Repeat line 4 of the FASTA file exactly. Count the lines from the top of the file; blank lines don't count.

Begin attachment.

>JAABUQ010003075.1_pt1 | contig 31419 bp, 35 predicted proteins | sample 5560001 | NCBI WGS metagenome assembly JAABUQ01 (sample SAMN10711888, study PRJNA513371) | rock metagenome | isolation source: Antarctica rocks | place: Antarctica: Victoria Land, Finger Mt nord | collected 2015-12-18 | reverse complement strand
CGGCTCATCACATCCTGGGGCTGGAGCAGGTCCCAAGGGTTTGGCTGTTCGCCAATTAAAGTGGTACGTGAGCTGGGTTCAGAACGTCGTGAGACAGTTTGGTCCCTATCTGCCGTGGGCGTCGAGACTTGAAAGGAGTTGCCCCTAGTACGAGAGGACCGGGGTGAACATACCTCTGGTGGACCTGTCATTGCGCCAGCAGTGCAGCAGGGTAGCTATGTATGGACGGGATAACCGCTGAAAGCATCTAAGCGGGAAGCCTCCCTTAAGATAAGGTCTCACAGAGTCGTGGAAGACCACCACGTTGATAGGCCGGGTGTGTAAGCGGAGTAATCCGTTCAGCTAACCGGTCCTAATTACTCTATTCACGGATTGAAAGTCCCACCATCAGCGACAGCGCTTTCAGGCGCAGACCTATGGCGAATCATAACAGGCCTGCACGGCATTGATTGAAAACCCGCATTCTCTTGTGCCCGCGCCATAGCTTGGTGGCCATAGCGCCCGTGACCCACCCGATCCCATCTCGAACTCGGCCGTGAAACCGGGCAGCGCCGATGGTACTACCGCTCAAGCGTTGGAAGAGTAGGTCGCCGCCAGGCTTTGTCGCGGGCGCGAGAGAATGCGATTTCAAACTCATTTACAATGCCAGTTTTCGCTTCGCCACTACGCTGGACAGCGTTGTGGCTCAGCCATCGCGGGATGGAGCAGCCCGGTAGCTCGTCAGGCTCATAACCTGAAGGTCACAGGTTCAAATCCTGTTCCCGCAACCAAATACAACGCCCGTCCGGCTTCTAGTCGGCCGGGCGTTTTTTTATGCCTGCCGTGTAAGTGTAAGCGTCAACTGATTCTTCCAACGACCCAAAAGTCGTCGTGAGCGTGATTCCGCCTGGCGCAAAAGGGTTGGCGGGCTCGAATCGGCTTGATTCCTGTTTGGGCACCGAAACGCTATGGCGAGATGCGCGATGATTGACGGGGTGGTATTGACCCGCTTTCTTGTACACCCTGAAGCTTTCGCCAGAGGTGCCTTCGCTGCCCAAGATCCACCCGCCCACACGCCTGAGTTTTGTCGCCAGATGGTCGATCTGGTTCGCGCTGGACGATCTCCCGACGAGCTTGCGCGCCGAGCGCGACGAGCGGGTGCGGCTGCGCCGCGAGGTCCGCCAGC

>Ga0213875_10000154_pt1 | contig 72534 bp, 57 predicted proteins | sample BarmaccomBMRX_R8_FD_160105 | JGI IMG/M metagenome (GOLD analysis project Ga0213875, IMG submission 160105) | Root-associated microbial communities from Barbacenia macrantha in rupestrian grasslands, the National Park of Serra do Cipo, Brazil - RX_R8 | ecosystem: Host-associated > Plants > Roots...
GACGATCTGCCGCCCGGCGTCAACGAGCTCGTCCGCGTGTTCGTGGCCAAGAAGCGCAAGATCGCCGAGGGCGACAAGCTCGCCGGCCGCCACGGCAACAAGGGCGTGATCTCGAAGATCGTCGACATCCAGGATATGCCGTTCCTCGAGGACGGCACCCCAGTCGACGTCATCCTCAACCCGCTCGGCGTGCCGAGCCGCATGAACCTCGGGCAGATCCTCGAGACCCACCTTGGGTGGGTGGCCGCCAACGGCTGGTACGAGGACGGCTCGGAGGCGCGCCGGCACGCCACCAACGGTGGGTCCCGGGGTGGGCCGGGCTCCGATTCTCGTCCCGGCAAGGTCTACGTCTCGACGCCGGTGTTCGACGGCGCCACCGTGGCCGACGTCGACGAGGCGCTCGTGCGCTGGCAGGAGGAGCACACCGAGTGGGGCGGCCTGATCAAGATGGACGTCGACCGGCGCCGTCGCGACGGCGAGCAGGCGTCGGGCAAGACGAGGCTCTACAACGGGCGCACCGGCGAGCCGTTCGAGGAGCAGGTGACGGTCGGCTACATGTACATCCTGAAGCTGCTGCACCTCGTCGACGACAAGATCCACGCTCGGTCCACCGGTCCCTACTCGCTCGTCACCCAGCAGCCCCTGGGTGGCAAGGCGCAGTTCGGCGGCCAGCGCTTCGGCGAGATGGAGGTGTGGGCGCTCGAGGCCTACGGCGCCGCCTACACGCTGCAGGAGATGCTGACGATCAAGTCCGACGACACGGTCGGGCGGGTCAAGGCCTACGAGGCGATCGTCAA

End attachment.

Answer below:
GACGATCTGCCGCCCGGCGTCAACGAGCTCGTCCGCGTGTTCGTGGCCAAGAAGCGCAAGATCGCCGAGGGCGACAAGCTCGCCGGCCGCCACGGCAACAAGGGCGTGATCTCGAAGATCGTCGACATCCAGGATATGCCGTTCCTCGAGGACGGCACCCCAGTCGACGTCATCCTCAACCCGCTCGGCGTGCCGAGCCGCATGAACCTCGGGCAGATCCTCGAGACCCACCTTGGGTGGGTGGCCGCCAACGGCTGGTACGAGGACGGCTCGGAGGCGCGCCGGCACGCCACCAACGGTGGGTCCCGGGGTGGGCCGGGCTCCGATTCTCGTCCCGGCAAGGTCTACGTCTCGACGCCGGTGTTCGACGGCGCCACCGTGGCCGACGTCGACGAGGCGCTCGTGCGCTGGCAGGAGGAGCACACCGAGTGGGGCGGCCTGATCAAGATGGACGTCGACCGGCGCCGTCGCGACGGCGAGCAGGCGTCGGGCAAGACGAGGCTCTACAACGGGCGCACCGGCGAGCCGTTCGAGGAGCAGGTGACGGTCGGCTACATGTACATCCTGAAGCTGCTGCACCTCGTCGACGACAAGATCCACGCTCGGTCCACCGGTCCCTACTCGCTCGTCACCCAGCAGCCCCTGGGTGGCAAGGCGCAGTTCGGCGGCCAGCGCTTCGGCGAGATGGAGGTGTGGGCGCTCGAGGCCTACGGCGCCGCCTACACGCTGCAGGAGATGCTGACGATCAAGTCCGACGACACGGTCGGGCGGGTCAAGGCCTACGAGGCGATCGTCAA